The feature of the weak value is that it can be arbitrarily large when the pre-selected state and post-selected state are nearly orthogonal.[19] By choosing α = π/4, β = α + π/2 + ɛ, the weak value can be calculated to a simple form which equals

where ɛ is a constant and can be infinitely small.

In our proposal, the experimental setup is shown in Fig. 1. Here, we use the pseudo-thermal light generated by scattering a focused laser beam as the source. The beam is divided into two arms through a BS, which we denote the upper arm as the signal arm and the other one as the reference arm. In the signal arm, P1 and P2 are polarizers performing pre-selection and post-selection. The quartz plate Q performs a weak measurement. Detector D2 fixes on and only receives the photon in a fixed point. In the reference arm, D1 is a CCD to collect the photons in one dimension. This proposal is similar to ghost imaging.[20]

Fig. 1. Experiment setup. The pseudo-thermal light is launched by scattering a focused laser beam. The light is divided into two arms by a BS. The signal arm (the upper path) is implemented by the AAV weak measurement system and the light is received by a single point detector. P1 and P2 are polarizers as pre- and post-selection. Q is a quartz plate. The light from the other arm is directly received by a CCD.

The optical field in the source plane is represented by E(x). According to the optical system theory, the optical field in the detect plane is[20]

where E(xi), i = 1,2 is the optical field in the reference and signal detector plane, respectively. And hi(xi,x0), i = 1,2 is the impulse response function of the reference arm and the signal arm, respectively. The second-order correlation function of any two points between two detector plane is defined as G(2)(x1,x2)[20,21]

Substituting Eq. (5) into Eq. (6), we get[20]

where I(xi), i = 1,2 is the intensity of the two detectors, and G(1)(x1,x2) is the first-order correlation function.

The second-order correlation function in Eq. (7) contains a background term 〈I1(x1)〉 〈I2(x2)〉 and a term which the information of our measurement can be extracted. Therefore, we calculate the correlation function of intensity fluctuations to obtain the information[20]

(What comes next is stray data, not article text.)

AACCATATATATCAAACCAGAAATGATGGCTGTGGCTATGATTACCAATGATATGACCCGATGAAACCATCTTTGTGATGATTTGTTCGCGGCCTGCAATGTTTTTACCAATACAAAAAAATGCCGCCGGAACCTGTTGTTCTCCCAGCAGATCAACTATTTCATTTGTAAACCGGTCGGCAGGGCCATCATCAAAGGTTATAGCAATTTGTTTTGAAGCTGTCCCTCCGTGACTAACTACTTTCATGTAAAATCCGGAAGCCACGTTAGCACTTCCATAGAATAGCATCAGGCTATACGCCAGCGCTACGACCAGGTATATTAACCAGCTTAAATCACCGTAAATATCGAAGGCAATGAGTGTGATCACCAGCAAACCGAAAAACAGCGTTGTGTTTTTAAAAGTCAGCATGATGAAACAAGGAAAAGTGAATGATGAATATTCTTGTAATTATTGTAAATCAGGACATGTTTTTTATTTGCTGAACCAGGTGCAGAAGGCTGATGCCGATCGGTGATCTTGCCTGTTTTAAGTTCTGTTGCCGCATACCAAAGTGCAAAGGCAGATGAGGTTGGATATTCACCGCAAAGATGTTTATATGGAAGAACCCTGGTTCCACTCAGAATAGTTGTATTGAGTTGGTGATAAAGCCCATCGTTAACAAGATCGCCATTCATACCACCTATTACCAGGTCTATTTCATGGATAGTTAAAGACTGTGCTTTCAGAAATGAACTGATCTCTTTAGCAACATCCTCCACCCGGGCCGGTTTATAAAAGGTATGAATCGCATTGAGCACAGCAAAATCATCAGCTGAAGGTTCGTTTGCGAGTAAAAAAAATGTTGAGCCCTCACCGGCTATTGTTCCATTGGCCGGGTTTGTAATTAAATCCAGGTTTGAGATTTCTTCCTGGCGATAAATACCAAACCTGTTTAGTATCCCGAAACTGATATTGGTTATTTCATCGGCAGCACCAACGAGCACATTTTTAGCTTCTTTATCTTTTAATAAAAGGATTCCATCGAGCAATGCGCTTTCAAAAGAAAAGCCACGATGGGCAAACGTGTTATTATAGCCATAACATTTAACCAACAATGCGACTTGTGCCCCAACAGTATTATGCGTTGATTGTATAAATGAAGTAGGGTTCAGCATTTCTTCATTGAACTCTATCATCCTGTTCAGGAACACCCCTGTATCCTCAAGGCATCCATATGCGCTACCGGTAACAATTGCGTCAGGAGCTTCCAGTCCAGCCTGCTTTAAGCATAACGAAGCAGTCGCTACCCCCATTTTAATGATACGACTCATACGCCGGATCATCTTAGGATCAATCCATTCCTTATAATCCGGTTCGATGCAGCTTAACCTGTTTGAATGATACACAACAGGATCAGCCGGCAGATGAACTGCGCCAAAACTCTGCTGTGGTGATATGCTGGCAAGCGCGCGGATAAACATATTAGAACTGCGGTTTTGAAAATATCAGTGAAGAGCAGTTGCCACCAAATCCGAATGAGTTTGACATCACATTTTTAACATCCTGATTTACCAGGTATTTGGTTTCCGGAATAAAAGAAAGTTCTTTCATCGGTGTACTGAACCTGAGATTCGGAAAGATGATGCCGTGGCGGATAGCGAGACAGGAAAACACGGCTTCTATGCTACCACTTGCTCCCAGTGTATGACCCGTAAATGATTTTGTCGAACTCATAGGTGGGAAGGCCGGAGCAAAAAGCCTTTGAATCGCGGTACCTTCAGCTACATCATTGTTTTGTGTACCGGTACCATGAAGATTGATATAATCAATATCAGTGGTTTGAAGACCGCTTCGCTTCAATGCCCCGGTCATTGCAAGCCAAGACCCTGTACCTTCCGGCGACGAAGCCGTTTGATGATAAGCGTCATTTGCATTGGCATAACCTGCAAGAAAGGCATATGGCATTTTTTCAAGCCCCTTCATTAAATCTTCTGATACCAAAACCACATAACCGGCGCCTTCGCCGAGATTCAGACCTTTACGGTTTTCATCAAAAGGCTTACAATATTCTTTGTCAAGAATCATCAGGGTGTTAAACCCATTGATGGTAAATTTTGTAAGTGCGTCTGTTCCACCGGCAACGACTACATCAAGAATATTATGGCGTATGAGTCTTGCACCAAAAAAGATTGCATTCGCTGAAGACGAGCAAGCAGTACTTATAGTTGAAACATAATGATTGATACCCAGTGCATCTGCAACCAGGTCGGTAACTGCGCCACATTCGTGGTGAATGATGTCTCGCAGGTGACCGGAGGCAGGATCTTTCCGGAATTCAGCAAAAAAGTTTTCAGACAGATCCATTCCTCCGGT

We assume that the pseudo-thermal light is completely incoherent and satisfies the Gaussian type. Therefore, the term of first-order correlation function is

where G0 is a constant and w0 is the beam waist. x01, x02 are the points at any positions in the source plane.

In the signal arm, we assume that the two polarizers are thin enough that their thickness can be neglected. Consequently, both of the polarizers have no effect on the propagation of the light. After the weak-coupled process in the quartz plate, the emission of the beam contains two components, the ordinary and the extraordinary light. In the extraordinary light, the quartz plate will induce a distance d due to birefringence and a phase difference θ. So the impulse response function will be written into the sum of two terms. Therefore, according to the Fresnel-diffraction approximation, the impulse response function of the signal arm can be written as

where α and β are angles of pre-selected state and pro-selected state, respectively. k is the wave vector and λ is the wavelength of the pseudo-thermal light, z2 is the distance between the source and the detector D2.

In the reference arm, the light will directly propagate from the source to the detector D1. Thus, the impulse response function is

where z1 is the distance between the source and the detector D1.

Substitute Eqs. (9), (10), and (11) into Eq. (8), the correlation function of intensity fluctuations is

where Ĩ(x1/λz) is the Fourier transform of I(x0) under the condition of z1 = z2 = z.

The position of the detector on the signal arm is fixed. And, we set this fixed position at the center of the signal plane. Thus the intensity fluctuation is

For a small d, from setting α = π/4, β = α + π/4 + ɛ, ϕ = 2π, equation (13) can be simplified by

where Aw is the weak value and w1 = λz/π w0.

From Eq. (14), we can see clearly that there is a transverse position shift from the imaging beam. And the amplification of this AAV system is exactly Aw. This result suits the traditional AAV weak measurement in Ref. [19], but only the radius of the beam waist is changed. Thus, using intensity fluctuation correlation can recover the imaging as well and extract the displacement which we mostly need in weak measurement system.

In fact, from Eq. (12) we can know that the second-order correlation function is the correlation of any two points in two detected planes, respectively. If we choose different scanning methods of the two detectors,[17] we can get different transverse position displacements. And that will not be seen in one-path system.